"Let anyone make his own reading, but this right is clearly stated in the text of the agreement that Iran can continue its enrichment, and I announce to our people that our enrichment activities will continue as before," Rouhani said in a statement broadcast live on television in Iran on Sunday morning.
Kerry and other U.S. officials -- who had sought to find language that would satisfy Iran without implying legal recognition of a right to enrich uranium -- disputed that interpretation.
"There is no inherent right to enrich," Kerry said on ABC's "This Week," in an apparent reference to the Non-Proliferation Treaty, which is silent on whether a country's right to pursue nuclear energy for peaceful purposes also allows for the enrichment of uranium. "Everywhere in this particular agreement it states that they could only do that by mutual agreement, and nothing is agreed on until everything is agreed on."
The Geneva pact received a significant boost Sunday as a key Senate proponent of Iran sanctions indicated that he would defer imposition of additional measures to see whether Iran keeps its promises. But Sen. Robert Menendez, D-N.J., chairman of the Foreign Relations Committee, said the agreement did not go far enough in rolling back Iran's nuclear program, and he said the Senate would not "abstain from preparations to impose new sanctions on Iran should the talks fail."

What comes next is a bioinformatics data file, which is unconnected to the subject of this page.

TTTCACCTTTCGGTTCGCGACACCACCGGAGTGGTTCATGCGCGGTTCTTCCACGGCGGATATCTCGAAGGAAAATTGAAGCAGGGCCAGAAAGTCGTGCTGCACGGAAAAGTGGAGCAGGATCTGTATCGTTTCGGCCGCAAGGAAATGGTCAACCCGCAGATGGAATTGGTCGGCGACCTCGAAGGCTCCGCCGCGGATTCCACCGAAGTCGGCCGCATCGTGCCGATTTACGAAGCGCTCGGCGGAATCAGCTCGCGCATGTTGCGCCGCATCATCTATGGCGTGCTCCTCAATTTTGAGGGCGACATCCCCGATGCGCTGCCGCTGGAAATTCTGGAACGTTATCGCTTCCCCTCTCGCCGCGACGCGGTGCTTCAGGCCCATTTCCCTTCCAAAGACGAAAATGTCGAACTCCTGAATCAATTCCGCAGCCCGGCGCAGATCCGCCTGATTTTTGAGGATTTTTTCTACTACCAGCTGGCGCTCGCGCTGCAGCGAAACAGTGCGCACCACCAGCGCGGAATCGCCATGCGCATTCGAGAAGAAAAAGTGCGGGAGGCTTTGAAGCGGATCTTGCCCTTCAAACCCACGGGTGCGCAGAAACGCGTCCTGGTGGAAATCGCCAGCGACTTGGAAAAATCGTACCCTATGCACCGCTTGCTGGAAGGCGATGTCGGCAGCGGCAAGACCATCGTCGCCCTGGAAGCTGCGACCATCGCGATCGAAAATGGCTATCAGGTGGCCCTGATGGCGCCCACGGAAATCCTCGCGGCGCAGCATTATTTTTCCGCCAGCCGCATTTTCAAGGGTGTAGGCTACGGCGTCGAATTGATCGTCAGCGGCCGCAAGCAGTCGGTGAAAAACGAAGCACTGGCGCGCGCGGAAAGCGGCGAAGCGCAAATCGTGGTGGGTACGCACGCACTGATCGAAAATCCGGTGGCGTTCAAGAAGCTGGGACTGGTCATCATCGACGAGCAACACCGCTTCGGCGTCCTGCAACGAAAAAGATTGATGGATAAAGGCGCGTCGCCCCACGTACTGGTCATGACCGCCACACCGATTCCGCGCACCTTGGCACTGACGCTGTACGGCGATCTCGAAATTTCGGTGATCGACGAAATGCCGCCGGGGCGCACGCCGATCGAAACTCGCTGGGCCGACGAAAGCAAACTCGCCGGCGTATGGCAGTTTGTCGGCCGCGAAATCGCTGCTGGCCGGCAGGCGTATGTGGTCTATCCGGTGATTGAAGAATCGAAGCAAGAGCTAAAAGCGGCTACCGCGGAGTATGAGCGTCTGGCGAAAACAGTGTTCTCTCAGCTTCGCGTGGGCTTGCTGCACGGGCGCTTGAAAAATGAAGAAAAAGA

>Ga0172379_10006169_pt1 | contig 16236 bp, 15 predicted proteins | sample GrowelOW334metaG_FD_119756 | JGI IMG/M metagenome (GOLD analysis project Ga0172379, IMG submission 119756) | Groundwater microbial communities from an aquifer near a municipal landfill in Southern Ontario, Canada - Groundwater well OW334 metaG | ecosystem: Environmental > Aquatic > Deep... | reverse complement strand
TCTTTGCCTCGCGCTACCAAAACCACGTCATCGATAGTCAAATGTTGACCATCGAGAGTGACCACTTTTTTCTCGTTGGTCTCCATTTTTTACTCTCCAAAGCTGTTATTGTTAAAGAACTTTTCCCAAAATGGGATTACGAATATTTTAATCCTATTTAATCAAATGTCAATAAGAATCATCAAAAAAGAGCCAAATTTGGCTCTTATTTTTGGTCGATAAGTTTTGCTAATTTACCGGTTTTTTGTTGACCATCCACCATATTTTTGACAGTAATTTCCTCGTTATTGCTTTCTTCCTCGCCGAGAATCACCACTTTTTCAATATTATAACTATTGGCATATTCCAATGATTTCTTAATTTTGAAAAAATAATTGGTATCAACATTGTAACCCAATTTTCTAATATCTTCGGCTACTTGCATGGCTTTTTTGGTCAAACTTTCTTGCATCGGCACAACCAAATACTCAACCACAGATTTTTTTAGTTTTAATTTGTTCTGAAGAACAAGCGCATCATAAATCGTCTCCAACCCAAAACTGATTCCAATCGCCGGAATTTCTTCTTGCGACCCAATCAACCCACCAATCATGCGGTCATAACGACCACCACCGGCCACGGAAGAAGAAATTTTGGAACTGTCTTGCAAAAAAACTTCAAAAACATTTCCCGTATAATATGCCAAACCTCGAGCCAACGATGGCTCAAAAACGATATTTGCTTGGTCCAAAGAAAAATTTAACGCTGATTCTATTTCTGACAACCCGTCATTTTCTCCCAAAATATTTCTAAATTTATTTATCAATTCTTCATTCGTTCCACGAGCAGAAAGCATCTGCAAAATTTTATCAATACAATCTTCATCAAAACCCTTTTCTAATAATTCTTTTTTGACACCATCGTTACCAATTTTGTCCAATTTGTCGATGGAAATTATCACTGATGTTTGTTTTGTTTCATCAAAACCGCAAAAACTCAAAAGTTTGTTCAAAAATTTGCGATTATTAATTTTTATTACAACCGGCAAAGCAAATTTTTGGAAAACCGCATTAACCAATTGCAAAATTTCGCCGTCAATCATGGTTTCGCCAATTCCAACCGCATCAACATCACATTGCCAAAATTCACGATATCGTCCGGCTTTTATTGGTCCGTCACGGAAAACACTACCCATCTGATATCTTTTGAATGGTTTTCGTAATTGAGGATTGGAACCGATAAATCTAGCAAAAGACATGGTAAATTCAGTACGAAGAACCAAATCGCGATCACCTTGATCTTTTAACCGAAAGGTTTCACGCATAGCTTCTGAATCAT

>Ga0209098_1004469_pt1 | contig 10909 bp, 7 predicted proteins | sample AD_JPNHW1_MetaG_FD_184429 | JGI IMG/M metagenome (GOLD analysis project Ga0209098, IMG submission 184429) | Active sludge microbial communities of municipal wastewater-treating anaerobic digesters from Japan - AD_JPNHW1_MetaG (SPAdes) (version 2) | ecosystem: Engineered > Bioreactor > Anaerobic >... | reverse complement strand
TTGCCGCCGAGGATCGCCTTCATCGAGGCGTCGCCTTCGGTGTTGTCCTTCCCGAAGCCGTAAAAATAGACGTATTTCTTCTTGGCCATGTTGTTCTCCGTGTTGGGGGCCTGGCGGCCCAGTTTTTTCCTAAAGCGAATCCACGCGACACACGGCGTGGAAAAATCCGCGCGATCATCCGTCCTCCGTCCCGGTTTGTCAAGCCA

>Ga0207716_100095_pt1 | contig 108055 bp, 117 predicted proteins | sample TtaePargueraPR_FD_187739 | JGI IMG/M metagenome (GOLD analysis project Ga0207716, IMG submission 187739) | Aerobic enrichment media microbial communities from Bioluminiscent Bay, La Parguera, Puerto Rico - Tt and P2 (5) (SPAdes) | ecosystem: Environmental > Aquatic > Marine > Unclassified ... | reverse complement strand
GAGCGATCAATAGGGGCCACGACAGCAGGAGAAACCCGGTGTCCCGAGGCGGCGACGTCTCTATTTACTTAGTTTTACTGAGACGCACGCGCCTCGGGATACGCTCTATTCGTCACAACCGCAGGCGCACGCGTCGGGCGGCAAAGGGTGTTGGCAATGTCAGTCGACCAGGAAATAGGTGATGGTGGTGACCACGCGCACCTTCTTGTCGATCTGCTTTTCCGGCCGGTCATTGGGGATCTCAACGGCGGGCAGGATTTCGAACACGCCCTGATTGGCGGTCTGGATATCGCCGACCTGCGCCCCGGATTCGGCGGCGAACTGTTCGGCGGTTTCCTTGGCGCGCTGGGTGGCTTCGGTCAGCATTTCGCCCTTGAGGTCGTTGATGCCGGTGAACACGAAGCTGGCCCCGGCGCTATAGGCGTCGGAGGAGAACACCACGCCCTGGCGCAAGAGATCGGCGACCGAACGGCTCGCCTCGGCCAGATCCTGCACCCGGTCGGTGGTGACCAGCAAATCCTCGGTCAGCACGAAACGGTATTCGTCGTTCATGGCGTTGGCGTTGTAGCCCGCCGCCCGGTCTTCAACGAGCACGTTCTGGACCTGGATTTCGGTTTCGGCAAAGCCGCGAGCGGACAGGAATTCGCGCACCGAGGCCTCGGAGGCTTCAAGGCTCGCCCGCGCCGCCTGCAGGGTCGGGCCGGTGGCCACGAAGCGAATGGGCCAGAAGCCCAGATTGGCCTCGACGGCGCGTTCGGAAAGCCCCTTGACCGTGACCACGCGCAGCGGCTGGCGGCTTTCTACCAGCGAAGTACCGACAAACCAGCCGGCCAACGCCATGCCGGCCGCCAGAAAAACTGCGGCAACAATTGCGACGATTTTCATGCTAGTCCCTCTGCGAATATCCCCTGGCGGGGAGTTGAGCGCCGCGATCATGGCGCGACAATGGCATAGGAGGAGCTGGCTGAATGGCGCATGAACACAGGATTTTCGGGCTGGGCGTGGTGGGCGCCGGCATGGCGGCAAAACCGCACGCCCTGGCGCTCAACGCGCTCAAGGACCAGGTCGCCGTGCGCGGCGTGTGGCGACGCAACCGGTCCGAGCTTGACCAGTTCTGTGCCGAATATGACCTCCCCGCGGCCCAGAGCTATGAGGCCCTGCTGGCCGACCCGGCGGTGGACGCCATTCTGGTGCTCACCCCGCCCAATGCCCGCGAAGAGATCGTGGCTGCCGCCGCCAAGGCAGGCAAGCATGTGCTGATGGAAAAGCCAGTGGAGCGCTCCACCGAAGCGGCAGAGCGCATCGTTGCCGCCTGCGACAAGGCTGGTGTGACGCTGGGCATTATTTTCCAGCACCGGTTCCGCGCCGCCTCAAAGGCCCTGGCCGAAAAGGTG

Menendez said new sanctions legislation being considered by his chamber would include a six-month window to allow diplomats to negotiate permanent limits to Iran's nuclear program. But other prominent lawmakers, including Sen. Charles Schumer, N.Y., the third-ranking Senate Democrat and the chairman of the Rules and Administration Committee, said they would consider pushing for new sanctions in defiance of the Obama administration.
The agreement reached in Geneva "makes it more likely that Democrats and Republicans will join together and pass additional sanctions when we return in December," Schumer said. "I intend to discuss that possibility with my colleagues."